Why the iPhone experience will always win over Android
Despite the somewhat unsurprising recent news that Apple purposely slows down its older devices to prevent against unexpected shutdowns, the Apple experience still seems to remain prevalent over Android.
This was demonstrated recently when in a popular phone shop playing with the Pixel 2. The individual in question was contemplating changing their device to upgrade from an iPhone 7 to either a Galaxy S8 or Pixel 2. The reason was that iCloud was ‘optimizing’ their storage because they had run out of onboard storage and all their pictures and videos were being offloaded to iCloud and their data was being battered because of it. They simply had two choices, disable iCloud or delete some pictures – not a great experience for someone who doesn’t understand the cloud.
With Google, the process is more fluid, aside from the fact on most devices the internal storage can be expanded with external memory. Google Photos will ‘optimize’ the storage on your device by removing older pictures and videos but will keep you informed about what it is doing at all times.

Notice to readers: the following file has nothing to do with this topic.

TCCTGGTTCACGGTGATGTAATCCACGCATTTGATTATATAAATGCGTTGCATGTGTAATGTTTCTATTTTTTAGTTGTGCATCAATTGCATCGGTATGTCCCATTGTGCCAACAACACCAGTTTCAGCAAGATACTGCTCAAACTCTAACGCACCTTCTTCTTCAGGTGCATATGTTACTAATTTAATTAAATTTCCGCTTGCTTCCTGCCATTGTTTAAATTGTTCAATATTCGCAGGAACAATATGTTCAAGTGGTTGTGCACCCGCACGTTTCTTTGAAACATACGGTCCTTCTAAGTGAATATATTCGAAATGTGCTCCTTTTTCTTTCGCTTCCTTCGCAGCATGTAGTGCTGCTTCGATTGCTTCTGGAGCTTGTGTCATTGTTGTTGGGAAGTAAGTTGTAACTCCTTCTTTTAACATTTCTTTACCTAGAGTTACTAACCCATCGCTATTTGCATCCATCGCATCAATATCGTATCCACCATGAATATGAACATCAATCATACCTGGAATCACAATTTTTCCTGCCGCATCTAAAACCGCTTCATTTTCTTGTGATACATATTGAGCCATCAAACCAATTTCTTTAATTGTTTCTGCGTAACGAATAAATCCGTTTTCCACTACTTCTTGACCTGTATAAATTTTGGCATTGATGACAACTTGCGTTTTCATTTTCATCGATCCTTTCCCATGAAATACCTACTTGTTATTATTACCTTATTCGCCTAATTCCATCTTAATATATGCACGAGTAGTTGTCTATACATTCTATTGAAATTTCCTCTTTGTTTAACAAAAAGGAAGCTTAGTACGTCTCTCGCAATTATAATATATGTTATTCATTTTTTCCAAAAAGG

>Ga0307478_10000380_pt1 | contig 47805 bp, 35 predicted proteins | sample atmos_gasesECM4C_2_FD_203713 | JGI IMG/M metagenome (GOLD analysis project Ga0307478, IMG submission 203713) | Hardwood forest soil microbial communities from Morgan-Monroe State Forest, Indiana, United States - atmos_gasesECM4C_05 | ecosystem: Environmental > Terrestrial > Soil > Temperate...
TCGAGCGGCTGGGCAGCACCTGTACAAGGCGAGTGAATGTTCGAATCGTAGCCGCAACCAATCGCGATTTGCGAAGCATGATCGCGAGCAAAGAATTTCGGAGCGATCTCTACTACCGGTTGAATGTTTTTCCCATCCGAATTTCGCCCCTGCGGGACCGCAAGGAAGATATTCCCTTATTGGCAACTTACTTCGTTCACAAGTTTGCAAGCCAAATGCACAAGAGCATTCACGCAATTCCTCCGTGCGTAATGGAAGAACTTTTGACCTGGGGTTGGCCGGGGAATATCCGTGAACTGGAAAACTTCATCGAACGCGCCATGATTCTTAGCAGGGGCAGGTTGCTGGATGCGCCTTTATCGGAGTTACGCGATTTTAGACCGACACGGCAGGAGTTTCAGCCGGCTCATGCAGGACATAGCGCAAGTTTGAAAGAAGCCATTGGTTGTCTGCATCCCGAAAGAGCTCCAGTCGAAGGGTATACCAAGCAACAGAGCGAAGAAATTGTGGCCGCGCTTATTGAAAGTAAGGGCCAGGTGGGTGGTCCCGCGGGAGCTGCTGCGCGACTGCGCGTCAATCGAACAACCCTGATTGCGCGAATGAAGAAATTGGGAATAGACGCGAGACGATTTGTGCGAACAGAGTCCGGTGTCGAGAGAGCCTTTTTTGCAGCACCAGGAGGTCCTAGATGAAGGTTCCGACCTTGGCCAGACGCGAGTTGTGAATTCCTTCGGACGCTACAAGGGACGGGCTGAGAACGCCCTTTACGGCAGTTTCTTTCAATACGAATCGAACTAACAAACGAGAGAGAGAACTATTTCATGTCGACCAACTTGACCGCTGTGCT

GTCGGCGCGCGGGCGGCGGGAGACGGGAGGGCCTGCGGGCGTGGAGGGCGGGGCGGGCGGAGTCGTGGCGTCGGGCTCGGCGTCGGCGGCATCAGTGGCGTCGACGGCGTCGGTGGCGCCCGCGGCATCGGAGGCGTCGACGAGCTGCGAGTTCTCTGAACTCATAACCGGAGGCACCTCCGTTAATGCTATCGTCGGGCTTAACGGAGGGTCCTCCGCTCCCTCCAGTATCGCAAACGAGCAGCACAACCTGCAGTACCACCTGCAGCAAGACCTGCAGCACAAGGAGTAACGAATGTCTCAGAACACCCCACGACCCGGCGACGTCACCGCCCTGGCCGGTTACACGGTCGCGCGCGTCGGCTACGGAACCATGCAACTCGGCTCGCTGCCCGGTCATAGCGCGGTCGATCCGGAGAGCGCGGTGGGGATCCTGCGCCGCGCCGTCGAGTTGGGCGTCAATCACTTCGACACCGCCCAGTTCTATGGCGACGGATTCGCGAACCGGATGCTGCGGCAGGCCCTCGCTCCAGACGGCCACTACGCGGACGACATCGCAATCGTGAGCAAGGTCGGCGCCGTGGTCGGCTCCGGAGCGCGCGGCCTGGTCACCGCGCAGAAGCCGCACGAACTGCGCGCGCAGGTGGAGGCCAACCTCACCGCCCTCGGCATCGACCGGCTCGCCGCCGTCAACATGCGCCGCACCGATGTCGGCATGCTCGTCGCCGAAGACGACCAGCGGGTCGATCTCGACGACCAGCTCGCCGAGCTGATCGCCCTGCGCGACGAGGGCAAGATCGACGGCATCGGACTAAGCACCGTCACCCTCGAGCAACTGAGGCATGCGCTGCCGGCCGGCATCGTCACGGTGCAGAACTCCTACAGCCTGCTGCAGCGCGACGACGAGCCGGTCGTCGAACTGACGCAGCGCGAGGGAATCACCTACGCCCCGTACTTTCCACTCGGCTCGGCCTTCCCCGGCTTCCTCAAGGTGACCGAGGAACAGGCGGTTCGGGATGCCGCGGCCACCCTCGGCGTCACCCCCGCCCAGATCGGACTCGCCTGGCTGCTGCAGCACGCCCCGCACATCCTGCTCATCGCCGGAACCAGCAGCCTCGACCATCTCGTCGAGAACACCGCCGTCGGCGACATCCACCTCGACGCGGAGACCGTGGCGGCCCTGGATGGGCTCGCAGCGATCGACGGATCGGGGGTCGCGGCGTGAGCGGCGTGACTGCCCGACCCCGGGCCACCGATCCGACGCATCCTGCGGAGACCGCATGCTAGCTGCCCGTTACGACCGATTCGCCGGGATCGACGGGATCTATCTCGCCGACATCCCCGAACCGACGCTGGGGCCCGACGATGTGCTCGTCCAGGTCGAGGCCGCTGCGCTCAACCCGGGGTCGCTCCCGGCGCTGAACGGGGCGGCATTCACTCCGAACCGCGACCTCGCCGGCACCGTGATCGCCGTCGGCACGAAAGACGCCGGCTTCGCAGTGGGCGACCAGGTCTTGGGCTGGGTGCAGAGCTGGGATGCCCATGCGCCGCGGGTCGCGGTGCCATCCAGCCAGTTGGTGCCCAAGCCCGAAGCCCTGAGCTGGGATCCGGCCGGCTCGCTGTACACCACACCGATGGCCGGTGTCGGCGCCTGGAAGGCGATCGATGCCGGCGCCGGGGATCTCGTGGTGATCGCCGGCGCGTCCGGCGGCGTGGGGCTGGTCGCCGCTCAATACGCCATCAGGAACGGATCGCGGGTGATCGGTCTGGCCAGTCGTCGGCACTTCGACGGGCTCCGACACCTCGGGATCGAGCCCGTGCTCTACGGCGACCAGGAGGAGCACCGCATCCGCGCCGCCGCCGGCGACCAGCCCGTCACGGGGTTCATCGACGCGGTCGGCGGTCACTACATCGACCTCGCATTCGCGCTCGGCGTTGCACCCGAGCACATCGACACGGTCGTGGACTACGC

But while this individual in question flipped between having the Pixel 2 – essential an iPhone running Android – or the Galaxy S8 with the reduced bezels, they clutched to their beloved iPhone like they were giving up a child.
How do I FaceTime on the Pixel 2?
See, it isn’t about what the device can do, or cannot do, it’s the effort the user has to put in, which in the case of the iPhone is 0. Listening to the poor sales assistant explain why the Galaxy S8 just asked which ‘Internet’ to open a link in completely deemphasized the engineering brilliance that was the bezel-less display. This followed shortly by “How do I FaceTime on the Pixel 2?” showed that no matter how much better of an experience Android provided the user by offering them greater control, the iPhone experience will seemingly always win thanks to its 0 touch approach of ‘this is the way to do and you shall do it that way’.
People seem to like being told how to do things and not having to think about it. Not everyone is a tech nerd and cares about how or why things work, just that they do. The harsh reality is, as much as I love my Galaxy Note 8, while Samsung insists on putting its own Gallery app and its own Internet app, the experience to a vanilla user will always be sub-par when compared to that of an iPhone.
I’d love you hear your thoughts on this so be sure to drop a comment below.